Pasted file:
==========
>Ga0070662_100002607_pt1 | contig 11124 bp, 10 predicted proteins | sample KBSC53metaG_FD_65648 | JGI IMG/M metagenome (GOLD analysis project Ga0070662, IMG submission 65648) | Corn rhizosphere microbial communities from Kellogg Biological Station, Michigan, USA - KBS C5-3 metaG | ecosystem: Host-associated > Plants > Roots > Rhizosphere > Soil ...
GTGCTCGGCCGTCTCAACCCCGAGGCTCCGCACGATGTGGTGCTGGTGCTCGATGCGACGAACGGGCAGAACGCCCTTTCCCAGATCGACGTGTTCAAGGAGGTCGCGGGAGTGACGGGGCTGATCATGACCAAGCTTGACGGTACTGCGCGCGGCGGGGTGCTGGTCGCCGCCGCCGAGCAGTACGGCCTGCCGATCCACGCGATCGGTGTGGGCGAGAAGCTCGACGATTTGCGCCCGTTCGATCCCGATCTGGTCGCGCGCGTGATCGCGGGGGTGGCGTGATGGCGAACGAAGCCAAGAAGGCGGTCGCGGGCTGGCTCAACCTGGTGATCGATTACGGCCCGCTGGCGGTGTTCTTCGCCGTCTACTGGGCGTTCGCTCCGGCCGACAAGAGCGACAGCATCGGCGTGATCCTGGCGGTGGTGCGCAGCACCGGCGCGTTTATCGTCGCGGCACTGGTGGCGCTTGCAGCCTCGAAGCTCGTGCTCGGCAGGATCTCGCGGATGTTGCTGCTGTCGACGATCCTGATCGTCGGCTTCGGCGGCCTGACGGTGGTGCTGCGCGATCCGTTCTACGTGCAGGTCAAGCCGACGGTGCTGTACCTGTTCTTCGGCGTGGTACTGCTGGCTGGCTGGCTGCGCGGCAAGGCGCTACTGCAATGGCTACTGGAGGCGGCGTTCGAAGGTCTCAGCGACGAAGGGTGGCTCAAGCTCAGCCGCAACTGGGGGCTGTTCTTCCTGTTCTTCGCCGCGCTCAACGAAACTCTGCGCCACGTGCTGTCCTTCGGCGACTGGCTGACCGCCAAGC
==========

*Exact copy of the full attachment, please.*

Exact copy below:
>Ga0070662_100002607_pt1 | contig 11124 bp, 10 predicted proteins | sample KBSC53metaG_FD_65648 | JGI IMG/M metagenome (GOLD analysis project Ga0070662, IMG submission 65648) | Corn rhizosphere microbial communities from Kellogg Biological Station, Michigan, USA - KBS C5-3 metaG | ecosystem: Host-associated > Plants > Roots > Rhizosphere > Soil ...
GTGCTCGGCCGTCTCAACCCCGAGGCTCCGCACGATGTGGTGCTGGTGCTCGATGCGACGAACGGGCAGAACGCCCTTTCCCAGATCGACGTGTTCAAGGAGGTCGCGGGAGTGACGGGGCTGATCATGACCAAGCTTGACGGTACTGCGCGCGGCGGGGTGCTGGTCGCCGCCGCCGAGCAGTACGGCCTGCCGATCCACGCGATCGGTGTGGGCGAGAAGCTCGACGATTTGCGCCCGTTCGATCCCGATCTGGTCGCGCGCGTGATCGCGGGGGTGGCGTGATGGCGAACGAAGCCAAGAAGGCGGTCGCGGGCTGGCTCAACCTGGTGATCGATTACGGCCCGCTGGCGGTGTTCTTCGCCGTCTACTGGGCGTTCGCTCCGGCCGACAAGAGCGACAGCATCGGCGTGATCCTGGCGGTGGTGCGCAGCACCGGCGCGTTTATCGTCGCGGCACTGGTGGCGCTTGCAGCCTCGAAGCTCGTGCTCGGCAGGATCTCGCGGATGTTGCTGCTGTCGACGATCCTGATCGTCGGCTTCGGCGGCCTGACGGTGGTGCTGCGCGATCCGTTCTACGTGCAGGTCAAGCCGACGGTGCTGTACCTGTTCTTCGGCGTGGTACTGCTGGCTGGCTGGCTGCGCGGCAAGGCGCTACTGCAATGGCTACTGGAGGCGGCGTTCGAAGGTCTCAGCGACGAAGGGTGGCTCAAGCTCAGCCGCAACTGGGGGCTGTTCTTCCTGTTCTTCGCCGCGCTCAACGAAACTCTGCGCCACGTGCTGTCCTTCGGCGACTGGCTGACCGCCAAGC